A Goldendoodle should receive age-appropriate food that’s designed for a pup of his size. This ensures your dog gets all the nutrition he needs. Of course, if your dog has special dietary needs, be guided by your vet. 

How Do You Treat Dental Problems in Goldendoodles?

goldendoodle dental

Treating dental problems in Goldendoodles typically involves a veterinary diagnosis followed by appropriate treatment options. Upon diagnosis, treatments may include professional dental cleanings to remove plaque and tartar buildup, as well as addressing specific issues such as gum disease, tooth decay, or abscesses.

In severe cases, extractions or other dental surgeries may be necessary to alleviate pain and restore oral health. Additionally, your veterinarian may recommend at-home dental care routines, such as regular teeth brushing and dental chews or toys, to help maintain your Goldendoodle’s oral hygiene and prevent future dental issues.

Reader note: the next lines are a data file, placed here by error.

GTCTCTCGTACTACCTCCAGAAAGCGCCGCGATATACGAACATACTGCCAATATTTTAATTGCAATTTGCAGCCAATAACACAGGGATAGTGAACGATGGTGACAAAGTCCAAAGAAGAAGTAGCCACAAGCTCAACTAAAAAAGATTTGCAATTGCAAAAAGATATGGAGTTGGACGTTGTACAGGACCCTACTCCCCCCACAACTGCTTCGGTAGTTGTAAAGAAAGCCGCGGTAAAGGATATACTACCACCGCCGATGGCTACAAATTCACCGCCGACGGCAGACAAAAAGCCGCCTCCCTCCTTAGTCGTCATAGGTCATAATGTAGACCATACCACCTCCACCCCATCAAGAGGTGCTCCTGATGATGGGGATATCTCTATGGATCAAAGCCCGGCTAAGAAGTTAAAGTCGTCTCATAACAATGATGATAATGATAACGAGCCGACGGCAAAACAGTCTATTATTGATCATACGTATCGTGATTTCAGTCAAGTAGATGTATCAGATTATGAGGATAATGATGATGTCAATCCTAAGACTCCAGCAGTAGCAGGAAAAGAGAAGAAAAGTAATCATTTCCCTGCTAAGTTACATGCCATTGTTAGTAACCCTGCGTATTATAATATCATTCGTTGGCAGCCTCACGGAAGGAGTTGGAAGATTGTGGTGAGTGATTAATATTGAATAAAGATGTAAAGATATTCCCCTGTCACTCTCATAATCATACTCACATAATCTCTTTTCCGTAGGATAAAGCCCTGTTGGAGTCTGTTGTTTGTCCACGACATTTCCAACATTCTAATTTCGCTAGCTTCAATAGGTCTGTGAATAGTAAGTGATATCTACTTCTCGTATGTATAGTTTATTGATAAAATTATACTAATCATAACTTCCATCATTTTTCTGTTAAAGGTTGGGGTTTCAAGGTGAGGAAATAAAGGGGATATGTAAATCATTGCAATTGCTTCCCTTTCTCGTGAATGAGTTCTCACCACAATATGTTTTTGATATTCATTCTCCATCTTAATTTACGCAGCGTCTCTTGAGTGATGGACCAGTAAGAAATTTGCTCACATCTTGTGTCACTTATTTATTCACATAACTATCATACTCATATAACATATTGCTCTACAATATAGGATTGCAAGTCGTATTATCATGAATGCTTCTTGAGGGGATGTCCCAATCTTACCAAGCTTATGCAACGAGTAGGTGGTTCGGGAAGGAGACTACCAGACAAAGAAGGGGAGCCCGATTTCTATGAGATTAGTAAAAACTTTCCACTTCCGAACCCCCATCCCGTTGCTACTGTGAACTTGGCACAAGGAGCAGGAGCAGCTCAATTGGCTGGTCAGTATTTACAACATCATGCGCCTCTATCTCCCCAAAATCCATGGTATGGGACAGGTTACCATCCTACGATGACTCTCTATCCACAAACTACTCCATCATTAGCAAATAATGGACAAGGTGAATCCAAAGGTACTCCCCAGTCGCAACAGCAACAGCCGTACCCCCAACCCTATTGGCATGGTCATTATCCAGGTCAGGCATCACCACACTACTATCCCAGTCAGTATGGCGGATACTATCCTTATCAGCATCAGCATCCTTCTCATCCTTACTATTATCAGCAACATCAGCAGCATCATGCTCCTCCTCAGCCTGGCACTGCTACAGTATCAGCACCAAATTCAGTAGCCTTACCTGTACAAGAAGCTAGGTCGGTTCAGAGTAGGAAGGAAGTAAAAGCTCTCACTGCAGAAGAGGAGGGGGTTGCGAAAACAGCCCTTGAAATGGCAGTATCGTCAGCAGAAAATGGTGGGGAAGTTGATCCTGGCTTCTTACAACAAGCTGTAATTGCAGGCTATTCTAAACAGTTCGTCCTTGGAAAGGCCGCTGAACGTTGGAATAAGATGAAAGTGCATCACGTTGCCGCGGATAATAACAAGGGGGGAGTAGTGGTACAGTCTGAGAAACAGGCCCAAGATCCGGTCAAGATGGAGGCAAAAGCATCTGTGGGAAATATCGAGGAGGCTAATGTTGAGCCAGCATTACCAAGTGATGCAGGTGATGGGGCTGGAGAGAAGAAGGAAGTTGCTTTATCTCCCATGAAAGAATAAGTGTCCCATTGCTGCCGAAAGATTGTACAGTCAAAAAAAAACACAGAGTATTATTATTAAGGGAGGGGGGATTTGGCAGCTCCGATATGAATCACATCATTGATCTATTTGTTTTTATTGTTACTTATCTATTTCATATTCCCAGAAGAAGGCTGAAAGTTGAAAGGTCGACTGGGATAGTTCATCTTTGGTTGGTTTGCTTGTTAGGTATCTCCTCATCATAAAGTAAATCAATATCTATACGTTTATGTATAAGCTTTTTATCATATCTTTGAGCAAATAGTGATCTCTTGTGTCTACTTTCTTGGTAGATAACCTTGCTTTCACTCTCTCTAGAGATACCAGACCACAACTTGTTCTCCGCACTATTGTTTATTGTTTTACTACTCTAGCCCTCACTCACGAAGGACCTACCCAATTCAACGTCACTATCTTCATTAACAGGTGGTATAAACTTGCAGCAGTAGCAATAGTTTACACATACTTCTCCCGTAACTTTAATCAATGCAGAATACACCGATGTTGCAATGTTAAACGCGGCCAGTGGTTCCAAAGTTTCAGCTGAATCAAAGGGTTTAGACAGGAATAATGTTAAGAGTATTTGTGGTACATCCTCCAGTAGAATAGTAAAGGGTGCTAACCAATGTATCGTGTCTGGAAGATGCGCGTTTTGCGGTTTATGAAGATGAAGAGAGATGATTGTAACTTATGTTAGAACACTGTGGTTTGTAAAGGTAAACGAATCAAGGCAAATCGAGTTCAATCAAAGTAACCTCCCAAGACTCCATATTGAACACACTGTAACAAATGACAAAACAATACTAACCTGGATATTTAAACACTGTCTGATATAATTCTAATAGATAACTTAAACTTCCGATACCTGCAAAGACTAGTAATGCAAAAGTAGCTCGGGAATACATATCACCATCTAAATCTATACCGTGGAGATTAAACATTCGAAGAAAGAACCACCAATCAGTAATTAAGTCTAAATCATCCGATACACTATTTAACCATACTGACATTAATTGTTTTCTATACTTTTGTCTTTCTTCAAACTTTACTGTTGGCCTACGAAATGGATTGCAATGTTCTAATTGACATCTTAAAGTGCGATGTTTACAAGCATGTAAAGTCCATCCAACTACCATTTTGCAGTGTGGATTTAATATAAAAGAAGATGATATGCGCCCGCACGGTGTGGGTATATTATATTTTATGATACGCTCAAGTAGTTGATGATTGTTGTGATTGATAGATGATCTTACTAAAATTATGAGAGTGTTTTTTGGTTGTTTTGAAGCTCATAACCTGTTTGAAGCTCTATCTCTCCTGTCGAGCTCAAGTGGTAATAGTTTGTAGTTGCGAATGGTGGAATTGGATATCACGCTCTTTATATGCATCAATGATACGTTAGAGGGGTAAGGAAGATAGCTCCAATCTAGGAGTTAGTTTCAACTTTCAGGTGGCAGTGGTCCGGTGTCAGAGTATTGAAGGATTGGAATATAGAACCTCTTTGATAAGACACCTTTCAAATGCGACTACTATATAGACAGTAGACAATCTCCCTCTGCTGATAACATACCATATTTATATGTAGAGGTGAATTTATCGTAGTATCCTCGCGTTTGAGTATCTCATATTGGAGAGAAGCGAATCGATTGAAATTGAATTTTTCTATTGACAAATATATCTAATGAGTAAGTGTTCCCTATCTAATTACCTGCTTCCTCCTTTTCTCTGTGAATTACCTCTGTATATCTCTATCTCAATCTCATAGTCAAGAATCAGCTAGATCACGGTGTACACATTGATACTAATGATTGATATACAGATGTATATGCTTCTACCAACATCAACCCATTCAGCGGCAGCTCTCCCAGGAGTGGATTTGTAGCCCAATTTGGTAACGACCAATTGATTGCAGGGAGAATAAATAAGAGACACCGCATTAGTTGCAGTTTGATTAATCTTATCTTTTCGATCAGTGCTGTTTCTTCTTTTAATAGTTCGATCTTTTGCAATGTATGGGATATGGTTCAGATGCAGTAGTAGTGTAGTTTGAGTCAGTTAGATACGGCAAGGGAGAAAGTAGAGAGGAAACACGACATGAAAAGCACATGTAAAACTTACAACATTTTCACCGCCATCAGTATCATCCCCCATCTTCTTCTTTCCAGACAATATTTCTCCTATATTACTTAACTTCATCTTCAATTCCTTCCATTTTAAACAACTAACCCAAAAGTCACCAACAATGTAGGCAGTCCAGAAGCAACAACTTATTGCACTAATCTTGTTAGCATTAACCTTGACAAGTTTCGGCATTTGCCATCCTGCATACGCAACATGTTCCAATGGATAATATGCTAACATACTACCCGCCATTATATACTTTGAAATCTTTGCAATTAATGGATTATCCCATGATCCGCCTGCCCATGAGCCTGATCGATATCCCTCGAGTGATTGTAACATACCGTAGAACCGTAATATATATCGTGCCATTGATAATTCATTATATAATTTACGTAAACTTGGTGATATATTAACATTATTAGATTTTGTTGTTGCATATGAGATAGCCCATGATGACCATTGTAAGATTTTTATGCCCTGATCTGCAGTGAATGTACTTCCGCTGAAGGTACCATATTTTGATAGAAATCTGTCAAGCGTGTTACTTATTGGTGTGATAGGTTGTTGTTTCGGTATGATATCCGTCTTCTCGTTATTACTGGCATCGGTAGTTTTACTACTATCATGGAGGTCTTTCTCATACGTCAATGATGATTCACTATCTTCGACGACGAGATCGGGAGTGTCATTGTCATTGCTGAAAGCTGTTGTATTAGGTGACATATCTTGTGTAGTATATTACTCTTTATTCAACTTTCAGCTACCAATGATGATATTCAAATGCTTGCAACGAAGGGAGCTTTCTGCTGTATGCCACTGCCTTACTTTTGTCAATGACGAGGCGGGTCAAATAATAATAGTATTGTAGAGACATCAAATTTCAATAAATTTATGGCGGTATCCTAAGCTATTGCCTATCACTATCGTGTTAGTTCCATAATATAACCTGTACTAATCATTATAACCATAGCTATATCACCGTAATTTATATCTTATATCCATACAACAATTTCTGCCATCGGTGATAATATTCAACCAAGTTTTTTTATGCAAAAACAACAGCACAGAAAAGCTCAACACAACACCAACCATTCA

Conclusion

Taking care of your Goldendoodle’s teeth is paramount for their overall health and well-being. Implement a daily dental care routine, including brushing with dog-specific toothpaste, providing dental chews, and feeding kibble for plaque removal.

Regularly check for signs of inflammation and dental issues, such as bleeding or a reluctance to eat and play. Ensure biannual veterinary dental checks.

If you observe any concerns, consult your vet promptly. Start these practices to maintain your Goldendoodle’s oral health, keeping them happy and healthy for years to come!

Meet our writer

Alison Page was brought up with dogs and various other pets! For a few years, Alison worked as a Practice Manager in a small animal veterinary clinic. Alison is now a full-time writer, specializing in creating articles on the care and training of dogs, cats, and fish.